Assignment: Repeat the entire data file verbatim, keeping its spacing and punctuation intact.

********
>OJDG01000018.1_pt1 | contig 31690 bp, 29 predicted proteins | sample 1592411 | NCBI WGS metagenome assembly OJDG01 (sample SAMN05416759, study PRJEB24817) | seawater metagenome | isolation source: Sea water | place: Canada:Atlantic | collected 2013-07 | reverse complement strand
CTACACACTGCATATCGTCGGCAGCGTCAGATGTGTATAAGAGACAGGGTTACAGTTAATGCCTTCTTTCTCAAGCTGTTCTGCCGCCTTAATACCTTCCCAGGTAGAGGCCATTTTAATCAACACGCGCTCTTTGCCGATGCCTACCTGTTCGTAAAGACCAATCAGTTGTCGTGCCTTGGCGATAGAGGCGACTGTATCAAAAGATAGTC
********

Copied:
>OJDG01000018.1_pt1 | contig 31690 bp, 29 predicted proteins | sample 1592411 | NCBI WGS metagenome assembly OJDG01 (sample SAMN05416759, study PRJEB24817) | seawater metagenome | isolation source: Sea water | place: Canada:Atlantic | collected 2013-07 | reverse complement strand
CTACACACTGCATATCGTCGGCAGCGTCAGATGTGTATAAGAGACAGGGTTACAGTTAATGCCTTCTTTCTCAAGCTGTTCTGCCGCCTTAATACCTTCCCAGGTAGAGGCCATTTTAATCAACACGCGCTCTTTGCCGATGCCTACCTGTTCGTAAAGACCAATCAGTTGTCGTGCCTTGGCGATAGAGGCGACTGTATCAAAAGATAGTC